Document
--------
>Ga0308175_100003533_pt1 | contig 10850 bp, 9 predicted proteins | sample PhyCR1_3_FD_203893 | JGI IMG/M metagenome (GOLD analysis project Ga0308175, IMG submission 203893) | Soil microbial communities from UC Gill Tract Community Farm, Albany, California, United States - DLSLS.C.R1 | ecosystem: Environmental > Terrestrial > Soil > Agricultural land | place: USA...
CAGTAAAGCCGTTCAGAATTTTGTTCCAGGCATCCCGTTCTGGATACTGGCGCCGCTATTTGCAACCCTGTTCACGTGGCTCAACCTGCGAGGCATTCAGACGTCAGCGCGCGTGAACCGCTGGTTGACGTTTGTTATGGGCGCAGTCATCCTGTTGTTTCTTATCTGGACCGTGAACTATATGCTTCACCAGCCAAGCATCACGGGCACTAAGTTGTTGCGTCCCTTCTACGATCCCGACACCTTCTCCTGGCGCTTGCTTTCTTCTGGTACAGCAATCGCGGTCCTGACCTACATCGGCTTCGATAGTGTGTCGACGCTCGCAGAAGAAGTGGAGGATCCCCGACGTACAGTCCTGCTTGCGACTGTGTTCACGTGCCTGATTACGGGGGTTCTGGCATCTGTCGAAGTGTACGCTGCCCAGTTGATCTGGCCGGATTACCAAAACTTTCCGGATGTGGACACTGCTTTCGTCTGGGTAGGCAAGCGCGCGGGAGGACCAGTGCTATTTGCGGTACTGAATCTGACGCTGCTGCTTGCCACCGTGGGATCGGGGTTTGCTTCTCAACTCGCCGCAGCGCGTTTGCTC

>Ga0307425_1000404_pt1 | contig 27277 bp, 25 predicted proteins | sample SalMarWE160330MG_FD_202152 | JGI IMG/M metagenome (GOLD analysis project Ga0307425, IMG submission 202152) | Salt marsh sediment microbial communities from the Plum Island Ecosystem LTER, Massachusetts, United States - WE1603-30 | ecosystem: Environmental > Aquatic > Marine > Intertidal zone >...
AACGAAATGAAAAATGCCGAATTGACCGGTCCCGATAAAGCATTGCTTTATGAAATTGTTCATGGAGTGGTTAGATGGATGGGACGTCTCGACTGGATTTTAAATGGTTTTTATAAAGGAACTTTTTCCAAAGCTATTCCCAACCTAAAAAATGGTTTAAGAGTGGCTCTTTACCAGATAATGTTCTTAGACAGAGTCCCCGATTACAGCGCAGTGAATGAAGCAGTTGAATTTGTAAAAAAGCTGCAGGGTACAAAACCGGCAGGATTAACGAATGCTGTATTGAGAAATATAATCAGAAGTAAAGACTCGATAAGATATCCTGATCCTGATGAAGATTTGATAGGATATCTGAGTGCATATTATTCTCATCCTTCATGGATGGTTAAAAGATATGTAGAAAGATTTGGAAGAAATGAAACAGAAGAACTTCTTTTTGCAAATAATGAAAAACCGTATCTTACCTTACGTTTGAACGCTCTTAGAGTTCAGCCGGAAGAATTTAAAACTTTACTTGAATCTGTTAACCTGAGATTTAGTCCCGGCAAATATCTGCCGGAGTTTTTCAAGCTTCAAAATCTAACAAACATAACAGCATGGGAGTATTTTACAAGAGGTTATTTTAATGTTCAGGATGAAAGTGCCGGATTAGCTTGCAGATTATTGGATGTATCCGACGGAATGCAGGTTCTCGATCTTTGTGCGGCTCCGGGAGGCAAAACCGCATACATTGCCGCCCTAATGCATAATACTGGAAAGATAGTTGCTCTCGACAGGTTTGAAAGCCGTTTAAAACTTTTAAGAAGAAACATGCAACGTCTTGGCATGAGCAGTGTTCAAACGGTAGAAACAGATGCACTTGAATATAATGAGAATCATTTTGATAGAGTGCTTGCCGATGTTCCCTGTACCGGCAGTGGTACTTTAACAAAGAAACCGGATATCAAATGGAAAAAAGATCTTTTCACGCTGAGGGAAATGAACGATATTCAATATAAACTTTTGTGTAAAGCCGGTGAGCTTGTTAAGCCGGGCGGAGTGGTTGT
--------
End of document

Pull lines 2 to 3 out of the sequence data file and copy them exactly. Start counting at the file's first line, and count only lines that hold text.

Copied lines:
CAGTAAAGCCGTTCAGAATTTTGTTCCAGGCATCCCGTTCTGGATACTGGCGCCGCTATTTGCAACCCTGTTCACGTGGCTCAACCTGCGAGGCATTCAGACGTCAGCGCGCGTGAACCGCTGGTTGACGTTTGTTATGGGCGCAGTCATCCTGTTGTTTCTTATCTGGACCGTGAACTATATGCTTCACCAGCCAAGCATCACGGGCACTAAGTTGTTGCGTCCCTTCTACGATCCCGACACCTTCTCCTGGCGCTTGCTTTCTTCTGGTACAGCAATCGCGGTCCTGACCTACATCGGCTTCGATAGTGTGTCGACGCTCGCAGAAGAAGTGGAGGATCCCCGACGTACAGTCCTGCTTGCGACTGTGTTCACGTGCCTGATTACGGGGGTTCTGGCATCTGTCGAAGTGTACGCTGCCCAGTTGATCTGGCCGGATTACCAAAACTTTCCGGATGTGGACACTGCTTTCGTCTGGGTAGGCAAGCGCGCGGGAGGACCAGTGCTATTTGCGGTACTGAATCTGACGCTGCTGCTTGCCACCGTGGGATCGGGGTTTGCTTCTCAACTCGCCGCAGCGCGTTTGCTC

>Ga0307425_1000404_pt1 | contig 27277 bp, 25 predicted proteins | sample SalMarWE160330MG_FD_202152 | JGI IMG/M metagenome (GOLD analysis project Ga0307425, IMG submission 202152) | Salt marsh sediment microbial communities from the Plum Island Ecosystem LTER, Massachusetts, United States - WE1603-30 | ecosystem: Environmental > Aquatic > Marine > Intertidal zone >...